“We are really happy to renew our association with Aston Martin, having run the car successfully in GT Asia, achieving a podium finish in the Dubai 24H and gaining an entry for the Le Mans 24H,” explained Team Principal Mark Goddard. “The team knows the car very well, we will receive engineering back-up from Aston Martin Racing and we are confident with the right driver line-up we can win the GT Class.”
The Asian Le Mans Series is equally excited to welcome Aston Martin to the 2016 – 2017 championship.
“I am delighted that Aston Martin will compete in the coming Asian Le Mans Series and officially partner Eurasia Motorsport’” said Cyrille Taesch Wahlen, Asian Le Mans Series Managing Director.
“Not only is it an additional prestigious brand on the field but also a sign of the growing attractiveness of the series. It tells a lot about the level of competition there will be in the GT class next season. Mark Goddard who has always been a strong supporter of the Asian Le Mans Series and the ACO shows once again the ambition and potential of Eurasia Motorsport”.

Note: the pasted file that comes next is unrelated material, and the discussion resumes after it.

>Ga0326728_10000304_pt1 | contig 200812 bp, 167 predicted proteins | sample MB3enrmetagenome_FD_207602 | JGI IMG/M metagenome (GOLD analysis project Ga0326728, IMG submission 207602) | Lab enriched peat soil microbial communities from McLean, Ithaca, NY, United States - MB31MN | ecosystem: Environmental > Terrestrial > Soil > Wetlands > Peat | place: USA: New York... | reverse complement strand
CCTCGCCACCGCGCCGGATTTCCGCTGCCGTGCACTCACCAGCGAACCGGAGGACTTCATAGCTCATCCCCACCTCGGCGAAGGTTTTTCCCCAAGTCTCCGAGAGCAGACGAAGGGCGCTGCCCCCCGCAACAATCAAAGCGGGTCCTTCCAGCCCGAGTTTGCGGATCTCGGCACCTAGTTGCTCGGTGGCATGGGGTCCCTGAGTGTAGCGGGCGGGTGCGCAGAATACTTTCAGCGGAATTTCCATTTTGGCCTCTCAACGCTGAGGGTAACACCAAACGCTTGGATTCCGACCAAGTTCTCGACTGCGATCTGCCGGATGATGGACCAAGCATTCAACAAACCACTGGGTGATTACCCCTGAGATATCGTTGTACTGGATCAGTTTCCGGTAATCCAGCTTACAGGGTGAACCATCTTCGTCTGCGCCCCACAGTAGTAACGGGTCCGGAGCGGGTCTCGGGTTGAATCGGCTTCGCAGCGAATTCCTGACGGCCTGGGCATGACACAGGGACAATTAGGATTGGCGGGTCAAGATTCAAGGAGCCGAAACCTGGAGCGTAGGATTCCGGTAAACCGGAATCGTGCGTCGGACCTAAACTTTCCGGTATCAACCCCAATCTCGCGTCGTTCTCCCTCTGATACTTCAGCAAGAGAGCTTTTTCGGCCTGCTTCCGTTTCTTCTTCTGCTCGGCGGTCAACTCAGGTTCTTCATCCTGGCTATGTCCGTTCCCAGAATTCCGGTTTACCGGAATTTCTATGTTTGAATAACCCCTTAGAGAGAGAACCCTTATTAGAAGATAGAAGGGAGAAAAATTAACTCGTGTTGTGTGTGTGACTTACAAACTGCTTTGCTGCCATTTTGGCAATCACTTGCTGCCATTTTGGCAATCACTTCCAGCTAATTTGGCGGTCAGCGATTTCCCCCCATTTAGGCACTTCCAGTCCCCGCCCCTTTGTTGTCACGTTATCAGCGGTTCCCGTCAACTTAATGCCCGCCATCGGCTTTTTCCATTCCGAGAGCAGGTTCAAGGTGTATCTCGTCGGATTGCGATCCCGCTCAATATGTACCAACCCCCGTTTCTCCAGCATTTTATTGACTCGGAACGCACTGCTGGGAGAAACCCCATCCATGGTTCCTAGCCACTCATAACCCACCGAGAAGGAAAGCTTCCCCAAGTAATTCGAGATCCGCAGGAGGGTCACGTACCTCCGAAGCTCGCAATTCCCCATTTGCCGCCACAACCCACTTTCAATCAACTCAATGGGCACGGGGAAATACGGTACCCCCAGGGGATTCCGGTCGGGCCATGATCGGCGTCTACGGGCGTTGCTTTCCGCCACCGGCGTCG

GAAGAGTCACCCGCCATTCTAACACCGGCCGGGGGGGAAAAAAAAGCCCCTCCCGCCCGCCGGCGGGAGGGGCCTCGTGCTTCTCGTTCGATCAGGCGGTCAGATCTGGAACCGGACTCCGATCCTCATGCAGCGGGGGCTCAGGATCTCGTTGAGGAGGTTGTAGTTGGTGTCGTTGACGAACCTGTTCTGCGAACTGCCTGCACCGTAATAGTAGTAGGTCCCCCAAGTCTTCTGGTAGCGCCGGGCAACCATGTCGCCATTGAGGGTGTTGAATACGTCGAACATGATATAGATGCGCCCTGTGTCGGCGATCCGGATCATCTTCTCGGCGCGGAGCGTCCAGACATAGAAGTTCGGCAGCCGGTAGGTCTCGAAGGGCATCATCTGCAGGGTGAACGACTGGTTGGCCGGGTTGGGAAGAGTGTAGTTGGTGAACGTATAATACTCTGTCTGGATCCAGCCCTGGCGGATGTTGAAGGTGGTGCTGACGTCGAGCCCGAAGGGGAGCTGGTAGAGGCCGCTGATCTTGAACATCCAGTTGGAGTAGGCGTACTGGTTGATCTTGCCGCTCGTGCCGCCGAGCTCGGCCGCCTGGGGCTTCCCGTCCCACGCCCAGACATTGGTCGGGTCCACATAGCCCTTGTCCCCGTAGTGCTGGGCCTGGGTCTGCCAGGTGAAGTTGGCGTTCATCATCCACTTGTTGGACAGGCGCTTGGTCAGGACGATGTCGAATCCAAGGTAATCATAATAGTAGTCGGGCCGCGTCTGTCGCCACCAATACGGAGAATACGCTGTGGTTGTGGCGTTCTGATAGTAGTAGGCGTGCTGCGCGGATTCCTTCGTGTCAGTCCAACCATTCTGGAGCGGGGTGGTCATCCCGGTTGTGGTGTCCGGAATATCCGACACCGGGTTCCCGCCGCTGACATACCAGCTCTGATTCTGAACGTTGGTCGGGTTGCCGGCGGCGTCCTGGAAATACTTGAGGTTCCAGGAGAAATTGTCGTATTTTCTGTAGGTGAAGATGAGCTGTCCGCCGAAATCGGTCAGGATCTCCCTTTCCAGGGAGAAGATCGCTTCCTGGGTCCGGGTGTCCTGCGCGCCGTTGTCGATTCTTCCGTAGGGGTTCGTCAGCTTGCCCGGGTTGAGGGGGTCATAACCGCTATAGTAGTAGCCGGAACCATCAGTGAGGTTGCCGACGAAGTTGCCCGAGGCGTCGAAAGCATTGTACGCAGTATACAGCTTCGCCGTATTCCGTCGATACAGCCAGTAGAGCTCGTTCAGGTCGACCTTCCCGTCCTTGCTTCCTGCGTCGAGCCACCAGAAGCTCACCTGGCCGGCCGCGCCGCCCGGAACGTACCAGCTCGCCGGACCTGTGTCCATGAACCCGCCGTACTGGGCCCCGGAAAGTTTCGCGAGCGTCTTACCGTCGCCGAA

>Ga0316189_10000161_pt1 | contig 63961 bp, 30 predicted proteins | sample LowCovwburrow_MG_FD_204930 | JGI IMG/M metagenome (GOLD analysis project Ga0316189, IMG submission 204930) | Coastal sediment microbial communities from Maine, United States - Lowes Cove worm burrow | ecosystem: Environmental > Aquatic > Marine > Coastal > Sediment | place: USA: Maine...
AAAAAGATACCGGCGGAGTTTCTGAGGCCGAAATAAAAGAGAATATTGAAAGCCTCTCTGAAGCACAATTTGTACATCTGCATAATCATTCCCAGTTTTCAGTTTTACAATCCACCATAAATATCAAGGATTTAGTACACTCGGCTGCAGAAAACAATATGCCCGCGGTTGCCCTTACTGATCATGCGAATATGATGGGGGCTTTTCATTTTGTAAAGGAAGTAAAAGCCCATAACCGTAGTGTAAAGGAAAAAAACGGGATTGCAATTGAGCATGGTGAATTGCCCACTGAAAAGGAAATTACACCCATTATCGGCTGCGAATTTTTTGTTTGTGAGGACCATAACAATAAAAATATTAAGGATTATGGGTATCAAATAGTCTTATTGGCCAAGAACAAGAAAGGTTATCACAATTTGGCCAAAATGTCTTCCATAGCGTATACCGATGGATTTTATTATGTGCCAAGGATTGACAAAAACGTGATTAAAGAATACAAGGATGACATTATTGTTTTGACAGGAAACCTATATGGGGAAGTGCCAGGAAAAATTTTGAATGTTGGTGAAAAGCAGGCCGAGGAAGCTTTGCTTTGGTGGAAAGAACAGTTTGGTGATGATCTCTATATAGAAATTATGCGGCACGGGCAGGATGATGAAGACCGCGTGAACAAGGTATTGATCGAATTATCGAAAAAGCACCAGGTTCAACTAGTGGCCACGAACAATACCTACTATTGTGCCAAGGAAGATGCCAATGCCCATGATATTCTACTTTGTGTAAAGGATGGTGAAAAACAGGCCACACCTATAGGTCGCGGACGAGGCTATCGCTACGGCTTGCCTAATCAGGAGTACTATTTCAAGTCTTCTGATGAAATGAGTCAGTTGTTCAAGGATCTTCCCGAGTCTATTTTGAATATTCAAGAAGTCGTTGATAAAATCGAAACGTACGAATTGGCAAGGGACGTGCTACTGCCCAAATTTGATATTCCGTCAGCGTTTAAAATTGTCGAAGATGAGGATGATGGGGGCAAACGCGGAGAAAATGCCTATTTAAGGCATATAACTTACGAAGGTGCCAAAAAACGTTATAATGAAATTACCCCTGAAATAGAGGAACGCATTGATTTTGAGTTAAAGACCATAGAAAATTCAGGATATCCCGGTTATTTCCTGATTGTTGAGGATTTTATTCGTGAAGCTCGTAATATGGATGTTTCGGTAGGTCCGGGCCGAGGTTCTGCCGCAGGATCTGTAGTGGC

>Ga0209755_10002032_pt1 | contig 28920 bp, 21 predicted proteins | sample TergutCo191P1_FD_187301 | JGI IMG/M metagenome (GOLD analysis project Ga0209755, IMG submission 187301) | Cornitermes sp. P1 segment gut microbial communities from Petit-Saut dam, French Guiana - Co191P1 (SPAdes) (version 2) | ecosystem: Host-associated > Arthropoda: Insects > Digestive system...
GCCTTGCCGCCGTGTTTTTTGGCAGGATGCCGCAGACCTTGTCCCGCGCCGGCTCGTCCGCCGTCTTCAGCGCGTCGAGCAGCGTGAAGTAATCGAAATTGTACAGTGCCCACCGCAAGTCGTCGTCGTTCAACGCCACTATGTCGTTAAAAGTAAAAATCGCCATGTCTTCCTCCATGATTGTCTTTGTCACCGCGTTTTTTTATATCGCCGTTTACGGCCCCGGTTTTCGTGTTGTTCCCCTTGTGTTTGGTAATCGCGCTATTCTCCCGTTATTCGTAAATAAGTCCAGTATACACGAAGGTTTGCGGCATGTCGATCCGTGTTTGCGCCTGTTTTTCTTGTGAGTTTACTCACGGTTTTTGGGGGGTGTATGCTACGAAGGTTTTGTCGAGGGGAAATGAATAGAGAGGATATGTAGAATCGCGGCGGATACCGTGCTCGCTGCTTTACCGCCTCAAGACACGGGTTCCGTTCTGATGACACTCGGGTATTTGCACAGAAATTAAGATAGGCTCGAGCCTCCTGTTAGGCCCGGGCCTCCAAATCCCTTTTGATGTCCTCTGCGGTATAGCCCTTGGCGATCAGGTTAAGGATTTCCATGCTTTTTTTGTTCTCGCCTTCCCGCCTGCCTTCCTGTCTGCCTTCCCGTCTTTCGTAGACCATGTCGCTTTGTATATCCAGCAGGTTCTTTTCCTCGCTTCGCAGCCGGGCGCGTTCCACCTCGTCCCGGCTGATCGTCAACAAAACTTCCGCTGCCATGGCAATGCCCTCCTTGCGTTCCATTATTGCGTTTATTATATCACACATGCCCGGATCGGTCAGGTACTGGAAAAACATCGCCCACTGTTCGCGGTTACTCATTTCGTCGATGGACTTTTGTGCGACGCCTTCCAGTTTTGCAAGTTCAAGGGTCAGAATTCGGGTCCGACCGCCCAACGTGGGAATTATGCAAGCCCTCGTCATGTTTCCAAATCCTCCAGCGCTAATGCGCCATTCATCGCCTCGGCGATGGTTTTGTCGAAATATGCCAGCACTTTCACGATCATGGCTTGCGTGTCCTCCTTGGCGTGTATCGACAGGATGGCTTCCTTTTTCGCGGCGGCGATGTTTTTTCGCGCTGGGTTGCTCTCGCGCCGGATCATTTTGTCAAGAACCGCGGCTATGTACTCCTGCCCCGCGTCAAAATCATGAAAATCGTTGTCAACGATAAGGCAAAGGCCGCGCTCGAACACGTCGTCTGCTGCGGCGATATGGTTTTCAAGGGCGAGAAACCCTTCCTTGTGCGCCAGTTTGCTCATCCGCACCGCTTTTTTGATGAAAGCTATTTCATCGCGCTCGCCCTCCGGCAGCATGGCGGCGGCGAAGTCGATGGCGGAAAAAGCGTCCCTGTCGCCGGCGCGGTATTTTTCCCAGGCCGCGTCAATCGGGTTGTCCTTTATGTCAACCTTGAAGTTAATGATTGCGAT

“Aston Martin Racing are pleased to be working with Eurasia Motorsport again in the prestigious Asian Le Mans Series and look forward to working together to campaign a Vantage GT3 in the region in 2016 and beyond,” said John Gaw, Aston Martin Racing Team Principal. “The Aston Martin Vantage GT3 is proving once again to be a quick and capable machine, with a winning start in a number of events around the globe at the start of 2016.”
The first round of the 2016 – 2017 Asian Le Mans Series will be held at Zhuhai International Circuit in China on October 28 – 30 with subsequent rounds at Fuji International Speedway in Japan and Chang International Circuit in Thailand. The season finale will be held at Sepang International Circuit in Malaysia on January 20 – 22 2017
When writing the story of the 24 Hours of Le Mans 2016, one word summarised everybody’s thoughts about the LMP1 class and what the fight would boil down to. That word was – reliability.
As one commentator, when discussing the weather forecasts for race weekend, said:
“I want it to be dry so we can see these things break.”